Due to China’s major investments in Costa Rica, it is pretty clear that officials are being asked to turn the other way.   The practice has strong support from these Asian investors who have managed to prevent decisive and enforcement action by two presidents.

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  1. Ben Anderson says:

    I am on a boat in Costa Rica and the people are very nice but if you live in a tin shack you want to make an easy buck but that easy buck went to near the top of extinction. I do fish but I only fish for certain things such as mahi mahi, tuna, and wahoo but I try to not catch more than we can stuff in our mouths which is really one fish. But don’t over fish because there might not be any left someday.

  2. I would really like to see numbers and names of specific people or docks that run these operations, until then anything said about what is being done in CR cannot be supported.
    The film made a few years ago about shark finning in CR was done at a time when CR had no legislation in place. As it stands now all the private docks have government officals present when they disembark their product.
    I just wish that anyone with something to say about CR practices would have the balls to name names so that some kind of action can be taken, anything else is BS.

  3. Most of the time sharks who are finned are finned alive.Now think about that what if you had you fingers cut off while you’re alive without anesthetic.

  4. Killing anything is not nice. Killing to eat is justified, but killing for the sake of killing, or just to keep the fins and leave the animal to die, that’s just cruel.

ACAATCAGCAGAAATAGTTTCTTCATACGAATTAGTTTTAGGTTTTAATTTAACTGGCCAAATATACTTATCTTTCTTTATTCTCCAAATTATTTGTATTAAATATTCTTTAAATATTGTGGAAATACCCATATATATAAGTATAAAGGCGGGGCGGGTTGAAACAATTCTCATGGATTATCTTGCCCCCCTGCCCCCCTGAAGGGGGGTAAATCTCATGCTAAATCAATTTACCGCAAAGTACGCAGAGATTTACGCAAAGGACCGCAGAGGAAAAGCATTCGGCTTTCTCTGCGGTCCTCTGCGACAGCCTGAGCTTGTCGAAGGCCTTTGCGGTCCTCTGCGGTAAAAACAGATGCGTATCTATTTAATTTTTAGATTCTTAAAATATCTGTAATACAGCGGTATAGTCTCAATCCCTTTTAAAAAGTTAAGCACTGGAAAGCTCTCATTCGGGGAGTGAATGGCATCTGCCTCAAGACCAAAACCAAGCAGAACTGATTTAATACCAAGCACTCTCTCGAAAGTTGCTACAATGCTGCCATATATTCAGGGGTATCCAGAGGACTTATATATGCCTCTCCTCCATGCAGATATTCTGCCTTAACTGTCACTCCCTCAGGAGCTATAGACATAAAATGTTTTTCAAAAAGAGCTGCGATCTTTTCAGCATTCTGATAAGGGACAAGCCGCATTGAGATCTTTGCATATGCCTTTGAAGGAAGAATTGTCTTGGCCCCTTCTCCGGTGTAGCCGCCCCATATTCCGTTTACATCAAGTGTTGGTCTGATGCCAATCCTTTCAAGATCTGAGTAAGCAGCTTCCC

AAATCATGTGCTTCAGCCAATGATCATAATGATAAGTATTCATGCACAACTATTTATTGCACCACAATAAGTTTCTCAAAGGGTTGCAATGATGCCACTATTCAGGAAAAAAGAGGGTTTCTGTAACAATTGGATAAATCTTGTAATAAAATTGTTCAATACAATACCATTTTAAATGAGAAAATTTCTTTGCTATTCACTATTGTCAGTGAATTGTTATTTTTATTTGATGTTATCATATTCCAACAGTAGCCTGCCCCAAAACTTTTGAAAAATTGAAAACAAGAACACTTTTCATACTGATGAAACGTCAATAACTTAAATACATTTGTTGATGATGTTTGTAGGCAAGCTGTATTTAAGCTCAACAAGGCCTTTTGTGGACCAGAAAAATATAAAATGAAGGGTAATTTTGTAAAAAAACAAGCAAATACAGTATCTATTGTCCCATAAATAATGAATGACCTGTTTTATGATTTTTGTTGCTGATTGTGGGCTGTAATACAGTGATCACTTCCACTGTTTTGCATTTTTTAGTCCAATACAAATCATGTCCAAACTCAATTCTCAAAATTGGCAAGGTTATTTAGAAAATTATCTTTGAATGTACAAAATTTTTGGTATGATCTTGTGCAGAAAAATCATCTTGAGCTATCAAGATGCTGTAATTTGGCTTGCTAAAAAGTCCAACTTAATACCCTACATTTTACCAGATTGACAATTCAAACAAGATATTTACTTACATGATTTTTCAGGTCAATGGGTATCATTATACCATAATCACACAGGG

5. Costa Rica’s beautiful landscapes and scenic areas offer a variety of options for sport fishing. Sport fishing vacation packages can offer a unique fishing experience, with private preserves and specialty boats filled with luxury amenities.

  6. If you email the new president of Costa Rica ( or and ask her to do something about it, or you will tell your friends to stop visiting their country – then maybe something will be done. Also, you can donate to who is leading the effort to stop shark finning. I believe 90% of the world’s shark population has been exterminated. It leads to ask, what happens when the top of the food chain is taken out, how it will affect the other fish in the sea?

  7. It is good to take note of all the possible factors involved in buying a car. If you have purchased a real estate property in Costa Rica and you plan on buying a car, you should also consider the maintenance expenses.

  8. george says:

    as long as some goverment people get their kickbacks they do not care what happens in the world what we need is good goverment like you now have there in COSTA RICA i will be watching her from here in CANADA if your goverment turns out no good I PROMISE I WILL TELL ALL MY FRIENDS HERE TO NOT AND I MEAN NOT ONLY NOT COME THERE BUT NOT TO BUILD OR INVEST IN YOUR COUNTRY BUT I HAVE FAITH IN YOUR GOVERMENT